We Love the 90s

We continue here with our survey of the one-hit wonders to peak on the Billboard Hot 100 at Number 90, another part of the Down in the Bottom series, which has been going on for over a year now. If I’d persevered at any one of my various careers like I’ve persevered at this, I might have become a success at something.

“2001: A Space Odyssey”/Berlin Philharmonic (1/24/70, four weeks on chart). This version of the famous theme from the famous movie is apparently the version that appeared on the official soundtrack album. It is not, apparently, the version that appeared in the film itself. The version in the film was by the Vienna Philharmonic, and permission was given to include it provided that the orchestra not be credited. When a soundtrack album was released, a version by the Berlin Philharmonic was used. Recent reissues of the official movie soundtrack have restored the Vienna Philharmonic version. I think. Some of this stuff ain’t easy to track down.

“Mill Valley”/Miss Abrams and the Strawberry Point School 3rd Grade Class (8/15/70, three weeks). I blogged about this one last week because I had more to say about it than would fit here. Sue me, or better yet, go read the post.

“Questions”/Bang (5/27/72, six weeks). A trio from Philadelphia claiming inspiration from Black Sabbath and Grand Funk, then-unknown Bang crashed a show in Orlando on a dare, playing an audition for the promoter around noontime and finding themselves a the bill with Deep Purple and Faces the same night. They later made three albums for Capitol before splitting, although they have reunited in recent years. “Questions” made it to Number 4 on WAMS in Wilmington, Delaware, but if you didn’t hear it where you were, I’m not surprised.

“Summer Sun”/Jamestown Massacre (9/9/72, five weeks). This band was from suburban Chicago, and shared bills with the American Breed, New Colony Six, and Ides of March. In the mid 70s, after they changed their name to Mariah, Jim Peterik of the Ides of March wrote several songs for them; member Dave Bickler joined with Peterik in the original edition of Survivor. “Summer Sun” is a magnificent radio record—hard to imagine it missing in the same season with “Brandy,” “Black and White,” and “Saturday in the Park,” although it would be better with a stronger vocal.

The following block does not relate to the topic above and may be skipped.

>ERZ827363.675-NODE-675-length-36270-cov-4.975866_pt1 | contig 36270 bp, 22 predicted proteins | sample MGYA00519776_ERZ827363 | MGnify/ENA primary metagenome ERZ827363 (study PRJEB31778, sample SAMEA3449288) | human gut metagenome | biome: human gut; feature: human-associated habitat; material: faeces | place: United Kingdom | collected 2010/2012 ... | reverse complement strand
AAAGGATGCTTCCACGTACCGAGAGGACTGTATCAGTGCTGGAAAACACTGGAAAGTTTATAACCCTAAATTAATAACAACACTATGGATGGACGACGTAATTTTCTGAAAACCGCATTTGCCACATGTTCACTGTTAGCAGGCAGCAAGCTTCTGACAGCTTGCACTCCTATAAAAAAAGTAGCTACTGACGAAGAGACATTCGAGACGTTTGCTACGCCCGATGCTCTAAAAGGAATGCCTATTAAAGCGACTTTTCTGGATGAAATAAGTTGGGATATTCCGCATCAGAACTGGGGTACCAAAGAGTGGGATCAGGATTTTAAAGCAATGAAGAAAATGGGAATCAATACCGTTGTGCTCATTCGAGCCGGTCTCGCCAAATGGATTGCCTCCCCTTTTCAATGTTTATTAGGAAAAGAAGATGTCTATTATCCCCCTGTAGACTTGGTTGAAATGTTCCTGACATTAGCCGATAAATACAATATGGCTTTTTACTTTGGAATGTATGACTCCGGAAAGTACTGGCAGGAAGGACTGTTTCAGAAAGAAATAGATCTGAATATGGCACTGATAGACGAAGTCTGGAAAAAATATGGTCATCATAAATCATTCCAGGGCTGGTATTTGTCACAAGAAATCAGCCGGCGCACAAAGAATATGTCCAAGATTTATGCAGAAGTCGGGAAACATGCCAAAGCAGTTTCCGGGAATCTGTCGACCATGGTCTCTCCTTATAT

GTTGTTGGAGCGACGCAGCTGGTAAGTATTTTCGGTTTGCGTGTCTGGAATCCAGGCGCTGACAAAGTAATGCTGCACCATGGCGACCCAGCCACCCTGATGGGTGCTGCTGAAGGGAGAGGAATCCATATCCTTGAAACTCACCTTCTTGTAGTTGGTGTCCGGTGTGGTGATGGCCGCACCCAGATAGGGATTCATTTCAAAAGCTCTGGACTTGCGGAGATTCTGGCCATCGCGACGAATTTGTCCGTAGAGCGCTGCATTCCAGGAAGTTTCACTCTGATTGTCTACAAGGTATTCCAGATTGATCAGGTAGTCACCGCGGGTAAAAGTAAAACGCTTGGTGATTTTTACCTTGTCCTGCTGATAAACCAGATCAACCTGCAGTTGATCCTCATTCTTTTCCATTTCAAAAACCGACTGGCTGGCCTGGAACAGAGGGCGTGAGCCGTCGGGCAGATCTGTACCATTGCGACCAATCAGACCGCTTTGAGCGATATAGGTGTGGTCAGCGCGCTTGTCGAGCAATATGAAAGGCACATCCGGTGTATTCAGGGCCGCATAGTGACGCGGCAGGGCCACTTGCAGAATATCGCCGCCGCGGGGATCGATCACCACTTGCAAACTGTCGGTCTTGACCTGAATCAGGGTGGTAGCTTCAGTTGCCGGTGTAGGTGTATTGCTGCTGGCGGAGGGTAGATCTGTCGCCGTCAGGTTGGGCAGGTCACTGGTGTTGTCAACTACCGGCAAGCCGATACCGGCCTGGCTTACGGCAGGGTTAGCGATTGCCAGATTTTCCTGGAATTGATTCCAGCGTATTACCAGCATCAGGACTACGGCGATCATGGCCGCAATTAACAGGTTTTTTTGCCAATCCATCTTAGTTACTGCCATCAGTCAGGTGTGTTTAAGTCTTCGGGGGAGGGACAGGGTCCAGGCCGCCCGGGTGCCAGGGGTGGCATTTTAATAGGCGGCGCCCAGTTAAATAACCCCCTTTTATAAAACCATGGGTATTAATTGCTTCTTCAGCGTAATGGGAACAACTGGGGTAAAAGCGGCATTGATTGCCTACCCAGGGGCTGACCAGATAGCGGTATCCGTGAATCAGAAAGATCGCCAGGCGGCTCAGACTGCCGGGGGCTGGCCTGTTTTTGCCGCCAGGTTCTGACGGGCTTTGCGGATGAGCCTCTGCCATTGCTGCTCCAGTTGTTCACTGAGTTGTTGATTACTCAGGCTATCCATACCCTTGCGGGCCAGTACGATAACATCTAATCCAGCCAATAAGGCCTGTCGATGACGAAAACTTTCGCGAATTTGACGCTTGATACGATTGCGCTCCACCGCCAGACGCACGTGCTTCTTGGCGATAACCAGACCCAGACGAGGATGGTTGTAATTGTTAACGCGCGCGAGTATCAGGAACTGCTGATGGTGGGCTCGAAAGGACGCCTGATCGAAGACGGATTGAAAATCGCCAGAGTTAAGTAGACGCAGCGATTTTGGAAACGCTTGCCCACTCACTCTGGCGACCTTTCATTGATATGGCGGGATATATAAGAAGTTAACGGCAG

“I Received a Letter”/Delbert & Glen (12/9/72, three weeks). Delbert is Delbert McClinton, who’s already appeared in this feature as a member of the Ron-Dels, back at Number 97. Glen is Glen Clark, with whom McClinton collaborated on two albums in the early 1970s. McClinton covered “I Received a Letter” on his 1979 album Keeper of the Flame.

“On and Off (Part 1)”/Anacostia (1/27/73, four weeks). An R&B trio from Washington, D.C., produced by Van McCoy, Anacostia was popular enough to appear on Soul Train in December 1972. “On and Off” was later covered by David Ruffin and by Peaches and Herb.

“He”/Today’s People (9/29/73, six weeks). In the early 70s, when it became clear that neither dope nor revolution was going to change the world, many kids turned to Jesus. The religious revival of the times reached down to small-town Wisconsin; my parents got into the whole charismatic Christianity bit for a while, and I can remember attending a youth revival or two. “He” is the sort of thing we might have learned to sing at one of ’em, although we’d have taken it at a slower, Sunday-school tempo.

“You’re a Part of Me”/Susan Jacks (3/22/75, five weeks). It was only about a month ago that we discussed Susan Jacks and the Poppy Family; in that post I mentioned a single of hers called “All the Tea in China.” I’m not familiar with this one—but I do know the higher-charting 1978 version by Gene Cotton and Kim Carnes.

“Life and Death in G and A”/Love Child’s Afro Cuban Blues Band (7/26/75, three weeks). This group was a project of Michael Zager, who last appeared on this blog when we were discussing the group Ten Wheel Drive, which he formed with Aram Schiefrin in 1969. “Life and Death in G and A” was written by Sly Stone; Zager would later change the group’s unwieldy name to the Afro Cuban Band.

In our next and final installment of the Number 90s, you may find a couple of familiar names, provided you’re a certain kind of geek. Although I suppose that advisory actually applies to this entire blog.


3 responses

  1. I’ve got “Life and Death in G & A” by the Abaco Dream on A&M that I’m pretty sure came out before the one mentioned above. Web research suggests that opinion is split on whether the Abaco Dream is the Family Stone under an alias or was an outside Sly production project.

  2. I tend to associate the Jesus movement with circa 1971, when there were a bunch of religious tunes on the 40. I would have guessed it had petered out by the fall of ’73, but apparently not.
    (Jesus in Seventies America would be an excellent doctoral thesis for somebody.)

    “Today’s People” sounds like the kind of name a particularly out-of-touch producer might have chosen for a studio group in, oh, 1971 or so.
    By the time their single came out, they were already yesterday’s people.

  3. I was wandering around on YouTube late this summer and came across “Summer Sun” by accident. What a great record (though you’re right about the vocal). I would have loved to have heard that coming out of the speakers as the summer of ’72 waned. (I can do so anytime now; our pal Yah Shure included it on a summer compilation he brought along to our end-of-summer gathering!)

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